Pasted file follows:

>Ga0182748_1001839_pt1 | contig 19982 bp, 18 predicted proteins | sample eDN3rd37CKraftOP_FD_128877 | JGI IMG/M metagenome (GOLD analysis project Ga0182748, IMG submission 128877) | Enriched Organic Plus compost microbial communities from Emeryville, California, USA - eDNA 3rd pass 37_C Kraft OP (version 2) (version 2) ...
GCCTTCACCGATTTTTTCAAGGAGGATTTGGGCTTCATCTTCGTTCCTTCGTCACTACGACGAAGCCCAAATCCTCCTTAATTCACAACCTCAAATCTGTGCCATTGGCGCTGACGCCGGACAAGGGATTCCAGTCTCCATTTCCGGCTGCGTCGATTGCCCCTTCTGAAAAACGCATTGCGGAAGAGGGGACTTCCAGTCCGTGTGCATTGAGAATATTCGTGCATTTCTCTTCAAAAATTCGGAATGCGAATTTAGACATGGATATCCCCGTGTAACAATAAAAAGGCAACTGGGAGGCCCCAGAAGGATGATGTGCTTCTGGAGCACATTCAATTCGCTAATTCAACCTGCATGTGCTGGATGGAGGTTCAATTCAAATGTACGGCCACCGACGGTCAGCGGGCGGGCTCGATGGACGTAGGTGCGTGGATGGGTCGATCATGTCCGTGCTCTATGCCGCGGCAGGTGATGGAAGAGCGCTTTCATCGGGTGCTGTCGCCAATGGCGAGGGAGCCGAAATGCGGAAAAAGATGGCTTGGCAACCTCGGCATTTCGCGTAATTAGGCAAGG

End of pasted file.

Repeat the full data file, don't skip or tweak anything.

>Ga0182748_1001839_pt1 | contig 19982 bp, 18 predicted proteins | sample eDN3rd37CKraftOP_FD_128877 | JGI IMG/M metagenome (GOLD analysis project Ga0182748, IMG submission 128877) | Enriched Organic Plus compost microbial communities from Emeryville, California, USA - eDNA 3rd pass 37_C Kraft OP (version 2) (version 2) ...
GCCTTCACCGATTTTTTCAAGGAGGATTTGGGCTTCATCTTCGTTCCTTCGTCACTACGACGAAGCCCAAATCCTCCTTAATTCACAACCTCAAATCTGTGCCATTGGCGCTGACGCCGGACAAGGGATTCCAGTCTCCATTTCCGGCTGCGTCGATTGCCCCTTCTGAAAAACGCATTGCGGAAGAGGGGACTTCCAGTCCGTGTGCATTGAGAATATTCGTGCATTTCTCTTCAAAAATTCGGAATGCGAATTTAGACATGGATATCCCCGTGTAACAATAAAAAGGCAACTGGGAGGCCCCAGAAGGATGATGTGCTTCTGGAGCACATTCAATTCGCTAATTCAACCTGCATGTGCTGGATGGAGGTTCAATTCAAATGTACGGCCACCGACGGTCAGCGGGCGGGCTCGATGGACGTAGGTGCGTGGATGGGTCGATCATGTCCGTGCTCTATGCCGCGGCAGGTGATGGAAGAGCGCTTTCATCGGGTGCTGTCGCCAATGGCGAGGGAGCCGAAATGCGGAAAAAGATGGCTTGGCAACCTCGGCATTTCGCGTAATTAGGCAAGG